“Steal Like an Artist” is not only a famous book title but an actual approach creators tend to implement, often unintentionally. It is astonishing how many legendary musicians have not only been accused of echoing someone’s songs in their creations but also been brought to court for blatant plagiarism.
Well, if even the Beatles and Madonna are susceptible to picking someone’s ideas, other content creators would definitely want to use a reliable plagiarism checker to ensure originality before they publish their work!
Getting this little piece of advice, let’s see what famous songs were (allegedly) plagiarized.
“Get Free” by Lana Del Rey
“Get Free,” the song released in 2017 as part of Lana Del Rey’s fifth album, in 2018 became the cause of legal action against the singer. According to Del Rey’s Twitter, the famous English band Radiohead accused her of plagiarising their 1992 hit “Creep” and asked for 100% publishing royalties. In her turn, Lana Del Rey denied that Radiohead’s song inspired her “Get Free” and offered 40% royalties. The conflict resulted in an undisclosed settlement.
Ironically, Radiohead themselves were accused of plagiarism for this very song. It turned out the musicians took elements from Albert Hammond and Mike Hazlewood’s 1972 melody “The Air That I Breathe.” Radiohead acknowledged the borrowing, credited Hazlewood and Hammond as cowriters, and paid royalties, but did that only after legal action had been taken.
“Shape of You” by Ed Sheeran
The best-selling 2017 song, “Shape of You” by Ed Sheeran, contains an interpolation of TLC’s “No Scrubs” melody. The musician added it consciously, wanting the song to sound more R&B. However, the negotiations regarding interpolating the 1999 hit were not finalized until “Shape of You” was released. As a result, Ed Sheeran paid royalties and mentioned Kandi Burruss, Tameka “Tiny” Cottle, and Kevin “She’kspere” Briggs as co-writers.
“Anybody Seen My Baby?” by The Rolling Stones
“Anybody Seen My Baby?” by the legendary Rolling Stones rock band is a vivid example of unintended plagiarism. The vocalist Mick Jagger and guitarist Keith Richards, who composed the song, had to add writing credits for k.d. lang and Ben Mink, as the song’s chorus appeared similar to lang’s “Constant Craving” hit of 1992.
According to Richards’ autobiography “Life,” the Rolling Stones musicians had never heard “Constant Craving” before writing their song. He describes the moment they discovered the similarity in the book, “My daughter Angela and a friend were at Redlands, and I was playing the record, and they start singing this totally different song over it. They were listening to k.d. lang’s ‘Constant Craving.’ It was Angela and her friend that recognized it.”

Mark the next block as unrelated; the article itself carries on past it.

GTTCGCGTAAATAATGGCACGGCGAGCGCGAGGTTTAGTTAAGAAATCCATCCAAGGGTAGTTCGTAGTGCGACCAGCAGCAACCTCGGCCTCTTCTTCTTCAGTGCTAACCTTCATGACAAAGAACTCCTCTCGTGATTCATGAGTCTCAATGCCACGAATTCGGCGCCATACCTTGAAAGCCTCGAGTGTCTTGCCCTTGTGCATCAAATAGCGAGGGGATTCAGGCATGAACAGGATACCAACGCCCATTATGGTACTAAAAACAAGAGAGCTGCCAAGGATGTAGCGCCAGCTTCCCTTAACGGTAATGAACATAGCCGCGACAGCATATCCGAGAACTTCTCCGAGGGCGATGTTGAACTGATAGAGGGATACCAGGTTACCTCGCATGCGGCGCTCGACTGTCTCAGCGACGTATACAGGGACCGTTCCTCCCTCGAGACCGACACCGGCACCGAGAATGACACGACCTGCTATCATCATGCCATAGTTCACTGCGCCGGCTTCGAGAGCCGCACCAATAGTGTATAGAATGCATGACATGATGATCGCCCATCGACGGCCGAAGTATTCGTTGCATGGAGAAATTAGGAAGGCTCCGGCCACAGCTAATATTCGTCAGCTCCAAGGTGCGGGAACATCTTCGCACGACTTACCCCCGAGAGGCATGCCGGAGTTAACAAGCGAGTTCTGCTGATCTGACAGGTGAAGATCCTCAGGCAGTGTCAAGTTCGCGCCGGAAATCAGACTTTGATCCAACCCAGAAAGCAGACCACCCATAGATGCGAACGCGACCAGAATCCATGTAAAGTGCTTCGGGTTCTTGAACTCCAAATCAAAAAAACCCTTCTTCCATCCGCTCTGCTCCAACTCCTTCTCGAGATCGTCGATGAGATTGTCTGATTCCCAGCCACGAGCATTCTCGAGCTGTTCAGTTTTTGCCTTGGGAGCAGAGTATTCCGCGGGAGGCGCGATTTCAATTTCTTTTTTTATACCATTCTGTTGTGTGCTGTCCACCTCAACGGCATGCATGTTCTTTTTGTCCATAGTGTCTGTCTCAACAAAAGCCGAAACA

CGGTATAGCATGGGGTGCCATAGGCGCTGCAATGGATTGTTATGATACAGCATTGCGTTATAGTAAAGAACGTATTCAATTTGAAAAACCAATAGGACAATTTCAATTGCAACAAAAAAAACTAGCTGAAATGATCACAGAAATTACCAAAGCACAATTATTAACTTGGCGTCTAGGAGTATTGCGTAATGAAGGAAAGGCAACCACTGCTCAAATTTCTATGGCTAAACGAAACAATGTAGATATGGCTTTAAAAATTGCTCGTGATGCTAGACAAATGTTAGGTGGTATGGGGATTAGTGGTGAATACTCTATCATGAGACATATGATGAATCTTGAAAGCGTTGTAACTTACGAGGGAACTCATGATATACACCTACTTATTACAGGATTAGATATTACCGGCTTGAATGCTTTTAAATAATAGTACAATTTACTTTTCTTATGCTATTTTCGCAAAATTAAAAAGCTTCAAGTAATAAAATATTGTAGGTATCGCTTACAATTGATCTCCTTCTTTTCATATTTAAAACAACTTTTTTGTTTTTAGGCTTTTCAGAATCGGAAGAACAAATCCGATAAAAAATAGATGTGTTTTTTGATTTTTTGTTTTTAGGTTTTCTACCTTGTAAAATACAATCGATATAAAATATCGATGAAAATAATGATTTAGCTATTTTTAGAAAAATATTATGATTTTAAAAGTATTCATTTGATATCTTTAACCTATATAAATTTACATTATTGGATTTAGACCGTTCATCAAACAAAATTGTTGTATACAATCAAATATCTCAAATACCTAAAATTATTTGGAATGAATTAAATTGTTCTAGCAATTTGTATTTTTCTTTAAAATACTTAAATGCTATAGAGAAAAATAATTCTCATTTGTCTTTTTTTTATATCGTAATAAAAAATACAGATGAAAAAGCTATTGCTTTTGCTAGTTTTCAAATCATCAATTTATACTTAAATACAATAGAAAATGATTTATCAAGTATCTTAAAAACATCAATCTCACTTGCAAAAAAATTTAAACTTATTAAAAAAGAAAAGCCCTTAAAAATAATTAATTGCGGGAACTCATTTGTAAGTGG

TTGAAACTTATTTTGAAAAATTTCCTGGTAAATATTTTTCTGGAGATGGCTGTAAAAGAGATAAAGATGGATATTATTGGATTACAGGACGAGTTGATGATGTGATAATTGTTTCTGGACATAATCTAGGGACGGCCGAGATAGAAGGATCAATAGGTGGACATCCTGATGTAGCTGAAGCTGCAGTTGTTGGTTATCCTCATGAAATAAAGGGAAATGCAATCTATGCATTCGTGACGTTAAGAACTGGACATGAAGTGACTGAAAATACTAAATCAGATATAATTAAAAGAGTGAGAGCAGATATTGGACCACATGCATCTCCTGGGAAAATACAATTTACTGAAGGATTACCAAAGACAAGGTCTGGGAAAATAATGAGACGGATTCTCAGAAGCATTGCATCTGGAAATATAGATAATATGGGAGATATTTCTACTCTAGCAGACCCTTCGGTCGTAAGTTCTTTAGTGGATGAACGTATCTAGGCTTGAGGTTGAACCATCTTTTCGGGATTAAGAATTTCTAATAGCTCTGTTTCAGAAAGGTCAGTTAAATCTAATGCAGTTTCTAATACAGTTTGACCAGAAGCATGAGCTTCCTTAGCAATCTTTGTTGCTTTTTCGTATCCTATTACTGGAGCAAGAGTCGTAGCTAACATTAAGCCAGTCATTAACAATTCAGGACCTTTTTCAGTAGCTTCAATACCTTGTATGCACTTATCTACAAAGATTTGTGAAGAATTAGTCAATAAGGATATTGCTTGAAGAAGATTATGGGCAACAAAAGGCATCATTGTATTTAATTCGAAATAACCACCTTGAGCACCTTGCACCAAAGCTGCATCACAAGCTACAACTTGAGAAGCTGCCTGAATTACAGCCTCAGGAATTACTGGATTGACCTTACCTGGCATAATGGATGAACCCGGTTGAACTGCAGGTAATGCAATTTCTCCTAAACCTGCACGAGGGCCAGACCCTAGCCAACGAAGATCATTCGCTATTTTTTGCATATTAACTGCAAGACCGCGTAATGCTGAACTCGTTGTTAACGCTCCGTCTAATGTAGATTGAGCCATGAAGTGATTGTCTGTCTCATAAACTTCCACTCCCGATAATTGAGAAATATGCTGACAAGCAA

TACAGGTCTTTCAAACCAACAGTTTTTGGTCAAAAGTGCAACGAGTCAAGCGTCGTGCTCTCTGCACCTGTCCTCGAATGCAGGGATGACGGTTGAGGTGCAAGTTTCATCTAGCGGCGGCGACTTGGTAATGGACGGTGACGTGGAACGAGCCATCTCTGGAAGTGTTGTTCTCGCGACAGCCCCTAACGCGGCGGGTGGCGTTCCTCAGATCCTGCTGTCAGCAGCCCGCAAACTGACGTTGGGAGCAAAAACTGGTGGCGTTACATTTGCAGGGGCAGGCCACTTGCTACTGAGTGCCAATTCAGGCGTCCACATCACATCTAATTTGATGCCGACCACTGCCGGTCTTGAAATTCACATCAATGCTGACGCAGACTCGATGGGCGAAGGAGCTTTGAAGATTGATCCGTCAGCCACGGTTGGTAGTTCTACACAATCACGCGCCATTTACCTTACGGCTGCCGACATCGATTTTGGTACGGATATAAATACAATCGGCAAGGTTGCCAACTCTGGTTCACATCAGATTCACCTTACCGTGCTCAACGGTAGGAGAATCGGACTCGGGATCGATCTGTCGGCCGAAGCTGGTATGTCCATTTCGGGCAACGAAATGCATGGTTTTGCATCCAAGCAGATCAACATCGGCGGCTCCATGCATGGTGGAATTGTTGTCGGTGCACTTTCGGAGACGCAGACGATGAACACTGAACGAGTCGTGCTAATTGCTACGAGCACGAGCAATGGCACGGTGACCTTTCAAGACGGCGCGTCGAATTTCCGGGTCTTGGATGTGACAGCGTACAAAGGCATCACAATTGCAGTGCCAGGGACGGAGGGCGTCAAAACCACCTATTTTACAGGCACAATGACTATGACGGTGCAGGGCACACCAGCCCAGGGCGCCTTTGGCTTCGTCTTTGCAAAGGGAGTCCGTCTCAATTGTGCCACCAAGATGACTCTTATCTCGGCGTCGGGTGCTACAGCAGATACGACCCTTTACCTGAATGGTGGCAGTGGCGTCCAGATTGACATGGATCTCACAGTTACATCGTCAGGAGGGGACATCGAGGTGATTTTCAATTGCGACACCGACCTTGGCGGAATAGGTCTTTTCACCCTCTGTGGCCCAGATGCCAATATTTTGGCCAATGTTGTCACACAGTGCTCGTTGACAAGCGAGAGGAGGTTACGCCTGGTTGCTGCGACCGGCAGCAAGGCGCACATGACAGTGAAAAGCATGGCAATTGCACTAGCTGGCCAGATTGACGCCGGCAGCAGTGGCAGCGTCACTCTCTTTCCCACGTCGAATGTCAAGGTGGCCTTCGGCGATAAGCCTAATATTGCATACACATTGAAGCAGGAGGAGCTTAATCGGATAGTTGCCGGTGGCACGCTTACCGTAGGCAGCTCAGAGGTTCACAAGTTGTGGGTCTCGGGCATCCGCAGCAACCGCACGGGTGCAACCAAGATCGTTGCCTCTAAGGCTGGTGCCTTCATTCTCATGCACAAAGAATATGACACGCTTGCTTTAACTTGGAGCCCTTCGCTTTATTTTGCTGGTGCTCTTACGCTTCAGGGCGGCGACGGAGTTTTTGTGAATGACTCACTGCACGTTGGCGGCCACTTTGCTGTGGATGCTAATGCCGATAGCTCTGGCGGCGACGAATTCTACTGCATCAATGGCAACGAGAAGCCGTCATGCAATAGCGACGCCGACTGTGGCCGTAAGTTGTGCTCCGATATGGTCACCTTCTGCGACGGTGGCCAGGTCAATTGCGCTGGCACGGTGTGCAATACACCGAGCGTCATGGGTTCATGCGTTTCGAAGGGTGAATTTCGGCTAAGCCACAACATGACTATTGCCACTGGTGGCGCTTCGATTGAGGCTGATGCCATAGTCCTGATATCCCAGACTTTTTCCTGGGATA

Rolling Stones gave writing credit to lang, who was reported to be “completely honored and flattered” by the gesture.
“Erotica” by Madonna
One of Madonna’s hits cost her $2.5 million. In the track, the singer used “El Yom ‘Ulliqa ‘Ala Khashaba” by Lebanese singer Fairuz as part of the spoken-word vocals. After the track was released in September 1992, Fairuz stated that she hadn’t given permission to use her vocals. According to the Lebanese singer, the lyrics “He was crucified today” in Arabic were taken from a religious song traditionally heard during Good Friday services. The lawsuit was settled out of court. However, both the single and the album “Erotica” were banned in Lebanon.
“Ice Ice Baby” by Vanilla Ice
American rapper Vanilla Ice did not give credit for the bassline melody until “Ice Ice Baby” became popular in 1990. It turned out Vanilla Ice, K. Kennedy, and DJ Earthquake, the authors of “Ice Ice Baby,” used “Under Pressure” by Queen and David Bowie for their hip-hop hit. So Queen and Bowie’s representatives had to threaten the rapper with a suit before he paid financial recompense and mentioned Bowie and Queen as co-songwriters. The rapper admitted using “Under Pressure,” saying he got inspiration from mixing rock and hip-hop.
“Whatever” by Oasis
The song used in Coca-Cola and Vodafone commercials was released by Oasis in 1994. “Whatever” was written by the band’s lead guitarist, Noel Gallagher, and caused a copyright infringement lawsuit. Neil Innes claimed Oasis borrowed a portion of the melodic line of his “How Sweet to Be an Idiot” song. As a result of the lawsuit, Innes was credited as co-songwriter. Notably, the part of the melody causing the case is just the eight notes of the song.
“Levitating” by Dua Lipa